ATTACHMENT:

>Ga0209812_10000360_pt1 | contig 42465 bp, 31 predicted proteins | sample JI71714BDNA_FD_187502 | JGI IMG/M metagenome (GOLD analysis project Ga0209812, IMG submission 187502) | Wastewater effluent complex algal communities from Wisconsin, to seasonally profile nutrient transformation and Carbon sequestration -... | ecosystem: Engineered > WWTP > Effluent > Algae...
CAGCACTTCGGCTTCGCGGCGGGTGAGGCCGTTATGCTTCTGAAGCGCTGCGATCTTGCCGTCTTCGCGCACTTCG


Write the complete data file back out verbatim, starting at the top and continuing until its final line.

>Ga0209812_10000360_pt1 | contig 42465 bp, 31 predicted proteins | sample JI71714BDNA_FD_187502 | JGI IMG/M metagenome (GOLD analysis project Ga0209812, IMG submission 187502) | Wastewater effluent complex algal communities from Wisconsin, to seasonally profile nutrient transformation and Carbon sequestration -... | ecosystem: Engineered > WWTP > Effluent > Algae...
CAGCACTTCGGCTTCGCGGCGGGTGAGGCCGTTATGCTTCTGAAGCGCTGCGATCTTGCCGTCTTCGCGCACTTCG